“We want to get points out of it … This year (on defense) is going to be very, very different,” Bone told Cougfan.com.

Bone went on to say that this is a defense that the program hasn’t seen in some time.

“We’re going to get after people,” Bone said. “We are going to get after people at the guards spots, and we are going to get out and pressure and deny.

“And we’re going to do it more than Cougar fans have seen in a long time.”

That also means an uptempo game and more tired legs, and Washington State’s rotation is likely going to expand to 9-to-11 guys.

Bone gave more insight to Bolton revealing details about the rotation.
“You figure 8, 9, 10 guys in rotation but in time that might change — we haven’t introduced a lot of stuff to them yet (in the limited practicing allowed this time of year),” said Bone. “You’ve got guys that have played a lot for us in D.J. Shelton, Will DiIorio, Royce Woolridge, Dexter Kernich-Drew, (Junior Longrus) and DaVonté Lacy.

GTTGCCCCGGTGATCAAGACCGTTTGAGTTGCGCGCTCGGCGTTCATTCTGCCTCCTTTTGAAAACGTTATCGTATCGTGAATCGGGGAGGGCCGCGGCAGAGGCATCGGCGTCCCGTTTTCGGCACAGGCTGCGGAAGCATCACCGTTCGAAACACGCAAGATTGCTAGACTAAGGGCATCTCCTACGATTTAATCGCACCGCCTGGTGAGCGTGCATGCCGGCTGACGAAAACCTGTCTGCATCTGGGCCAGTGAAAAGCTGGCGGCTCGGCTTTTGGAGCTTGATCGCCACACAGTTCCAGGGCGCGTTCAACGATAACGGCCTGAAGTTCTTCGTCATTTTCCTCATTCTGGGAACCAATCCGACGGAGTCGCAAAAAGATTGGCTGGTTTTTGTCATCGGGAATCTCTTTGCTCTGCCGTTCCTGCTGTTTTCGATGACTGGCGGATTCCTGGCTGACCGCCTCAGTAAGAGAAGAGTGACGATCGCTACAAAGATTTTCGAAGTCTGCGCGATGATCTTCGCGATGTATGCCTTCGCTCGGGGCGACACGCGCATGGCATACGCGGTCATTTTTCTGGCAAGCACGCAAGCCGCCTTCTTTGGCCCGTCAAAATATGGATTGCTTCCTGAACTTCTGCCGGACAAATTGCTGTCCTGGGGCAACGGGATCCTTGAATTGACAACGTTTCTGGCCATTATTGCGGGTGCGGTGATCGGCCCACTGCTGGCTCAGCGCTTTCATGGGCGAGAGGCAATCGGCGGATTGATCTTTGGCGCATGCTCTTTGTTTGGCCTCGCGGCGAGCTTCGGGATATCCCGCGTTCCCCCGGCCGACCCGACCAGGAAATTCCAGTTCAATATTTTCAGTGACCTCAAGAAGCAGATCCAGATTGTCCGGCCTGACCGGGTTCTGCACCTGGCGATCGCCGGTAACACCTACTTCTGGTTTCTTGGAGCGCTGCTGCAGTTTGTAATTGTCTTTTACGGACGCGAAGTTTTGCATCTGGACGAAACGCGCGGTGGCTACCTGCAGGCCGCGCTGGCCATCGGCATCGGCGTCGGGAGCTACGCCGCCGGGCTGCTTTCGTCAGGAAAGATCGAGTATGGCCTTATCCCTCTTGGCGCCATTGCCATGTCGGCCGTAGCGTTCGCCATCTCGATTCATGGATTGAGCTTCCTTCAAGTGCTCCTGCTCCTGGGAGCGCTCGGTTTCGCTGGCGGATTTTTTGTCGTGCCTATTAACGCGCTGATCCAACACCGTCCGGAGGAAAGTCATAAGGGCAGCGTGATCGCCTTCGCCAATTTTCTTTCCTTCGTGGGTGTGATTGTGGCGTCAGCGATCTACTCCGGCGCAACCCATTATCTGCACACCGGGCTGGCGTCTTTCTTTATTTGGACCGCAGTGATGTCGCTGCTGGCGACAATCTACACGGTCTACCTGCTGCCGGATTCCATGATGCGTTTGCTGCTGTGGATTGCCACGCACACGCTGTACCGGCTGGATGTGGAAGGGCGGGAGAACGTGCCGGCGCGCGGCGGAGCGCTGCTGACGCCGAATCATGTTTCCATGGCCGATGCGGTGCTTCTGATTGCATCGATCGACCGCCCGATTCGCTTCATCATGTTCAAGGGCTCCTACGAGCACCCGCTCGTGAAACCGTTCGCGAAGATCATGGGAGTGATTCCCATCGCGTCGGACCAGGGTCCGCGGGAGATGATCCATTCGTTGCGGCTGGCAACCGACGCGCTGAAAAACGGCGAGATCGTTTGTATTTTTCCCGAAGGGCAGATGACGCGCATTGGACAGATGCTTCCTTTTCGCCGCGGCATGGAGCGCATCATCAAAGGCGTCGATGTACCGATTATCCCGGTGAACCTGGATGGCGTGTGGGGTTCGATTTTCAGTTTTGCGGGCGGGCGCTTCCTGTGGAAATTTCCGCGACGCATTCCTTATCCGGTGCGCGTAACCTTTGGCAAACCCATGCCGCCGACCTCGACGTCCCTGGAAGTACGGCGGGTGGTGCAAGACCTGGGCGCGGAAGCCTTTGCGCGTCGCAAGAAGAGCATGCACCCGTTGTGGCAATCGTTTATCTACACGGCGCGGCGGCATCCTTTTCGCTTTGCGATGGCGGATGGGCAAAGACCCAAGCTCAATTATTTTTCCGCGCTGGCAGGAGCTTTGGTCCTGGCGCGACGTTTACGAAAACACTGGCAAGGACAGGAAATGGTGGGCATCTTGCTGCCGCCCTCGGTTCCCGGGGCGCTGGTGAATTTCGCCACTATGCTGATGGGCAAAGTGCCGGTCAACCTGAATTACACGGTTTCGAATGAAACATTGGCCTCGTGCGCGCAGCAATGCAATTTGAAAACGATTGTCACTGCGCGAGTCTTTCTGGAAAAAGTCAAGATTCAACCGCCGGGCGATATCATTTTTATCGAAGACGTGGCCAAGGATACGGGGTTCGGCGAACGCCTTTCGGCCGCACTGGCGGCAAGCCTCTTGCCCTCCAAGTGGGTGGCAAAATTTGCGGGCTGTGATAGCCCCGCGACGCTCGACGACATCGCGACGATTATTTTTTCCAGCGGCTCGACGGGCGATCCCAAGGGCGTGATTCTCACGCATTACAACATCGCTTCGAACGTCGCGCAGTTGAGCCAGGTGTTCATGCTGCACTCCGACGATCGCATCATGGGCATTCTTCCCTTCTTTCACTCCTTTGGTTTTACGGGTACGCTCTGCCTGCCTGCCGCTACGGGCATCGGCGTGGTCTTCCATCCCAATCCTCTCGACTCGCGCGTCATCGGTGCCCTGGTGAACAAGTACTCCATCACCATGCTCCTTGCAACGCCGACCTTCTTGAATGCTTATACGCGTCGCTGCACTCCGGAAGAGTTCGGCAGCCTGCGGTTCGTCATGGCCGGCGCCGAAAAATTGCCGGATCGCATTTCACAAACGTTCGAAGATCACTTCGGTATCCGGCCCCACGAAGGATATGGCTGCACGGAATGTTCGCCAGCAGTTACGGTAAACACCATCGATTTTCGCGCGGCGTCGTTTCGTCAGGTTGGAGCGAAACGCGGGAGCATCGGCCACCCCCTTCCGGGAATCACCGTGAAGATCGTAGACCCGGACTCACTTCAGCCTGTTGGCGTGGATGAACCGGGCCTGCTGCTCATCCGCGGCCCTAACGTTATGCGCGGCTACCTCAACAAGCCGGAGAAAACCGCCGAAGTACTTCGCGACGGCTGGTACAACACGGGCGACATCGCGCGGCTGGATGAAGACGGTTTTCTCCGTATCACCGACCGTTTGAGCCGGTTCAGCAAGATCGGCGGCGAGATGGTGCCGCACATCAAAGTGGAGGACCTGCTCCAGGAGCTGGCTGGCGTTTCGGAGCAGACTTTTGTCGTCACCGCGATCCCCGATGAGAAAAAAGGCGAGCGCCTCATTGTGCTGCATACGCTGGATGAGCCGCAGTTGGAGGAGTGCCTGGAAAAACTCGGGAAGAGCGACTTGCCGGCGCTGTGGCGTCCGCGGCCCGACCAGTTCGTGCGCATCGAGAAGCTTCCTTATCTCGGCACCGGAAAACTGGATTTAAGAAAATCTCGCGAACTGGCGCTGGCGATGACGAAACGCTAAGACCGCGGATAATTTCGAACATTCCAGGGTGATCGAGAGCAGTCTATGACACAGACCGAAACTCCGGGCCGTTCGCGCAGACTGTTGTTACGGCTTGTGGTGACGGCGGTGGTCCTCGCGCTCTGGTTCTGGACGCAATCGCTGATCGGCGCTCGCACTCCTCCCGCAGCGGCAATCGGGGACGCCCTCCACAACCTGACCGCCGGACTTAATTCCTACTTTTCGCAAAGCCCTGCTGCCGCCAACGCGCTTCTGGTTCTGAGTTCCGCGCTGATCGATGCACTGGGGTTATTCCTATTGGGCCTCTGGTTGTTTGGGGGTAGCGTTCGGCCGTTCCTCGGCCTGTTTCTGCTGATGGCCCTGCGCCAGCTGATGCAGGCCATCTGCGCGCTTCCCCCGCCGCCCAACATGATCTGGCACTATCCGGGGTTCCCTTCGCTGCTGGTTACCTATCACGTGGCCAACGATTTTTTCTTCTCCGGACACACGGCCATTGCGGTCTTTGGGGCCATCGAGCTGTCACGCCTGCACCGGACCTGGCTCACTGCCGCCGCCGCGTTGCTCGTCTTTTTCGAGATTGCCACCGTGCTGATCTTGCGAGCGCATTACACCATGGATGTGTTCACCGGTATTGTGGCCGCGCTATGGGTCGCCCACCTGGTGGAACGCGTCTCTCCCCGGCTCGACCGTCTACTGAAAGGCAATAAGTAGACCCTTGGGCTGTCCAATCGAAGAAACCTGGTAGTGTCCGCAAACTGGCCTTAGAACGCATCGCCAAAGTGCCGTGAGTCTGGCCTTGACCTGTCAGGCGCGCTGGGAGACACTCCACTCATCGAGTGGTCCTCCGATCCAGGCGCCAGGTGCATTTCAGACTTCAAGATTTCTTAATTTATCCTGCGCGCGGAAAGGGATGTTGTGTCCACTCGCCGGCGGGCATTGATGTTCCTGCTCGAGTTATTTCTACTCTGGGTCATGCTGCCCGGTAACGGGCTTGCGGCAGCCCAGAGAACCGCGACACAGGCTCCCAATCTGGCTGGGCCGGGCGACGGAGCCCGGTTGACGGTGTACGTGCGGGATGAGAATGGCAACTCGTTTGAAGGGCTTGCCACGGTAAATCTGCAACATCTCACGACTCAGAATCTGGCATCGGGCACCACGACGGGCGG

“And then you add in Que Demarquise Johnson and Jordan Railey, who were with us last year but didn’t play. And then you have Danny Lawhorn and the two freshmen, Ike Ikenna Iroegbu and Josh Hawkinson. That’s already 10-11 guys. And you might have one or two who might not be ready to fulfill that 10-15 minute role. And you’ve got Brett Boese, who is coming on and could slip into that kind of role. So there are some things that are yet to unfold.”
The new-look Washington State defense will be interesting and even though they lost arguably their two best players from last season in forward Brock Motum and guard Mike Ladd, they clearly needed to change something up from a disappointing 2012-13 record of 13-19 and 4-14 in the Pac-12.

If some of the new guys or former role players can step up, Washington State should improve from last season.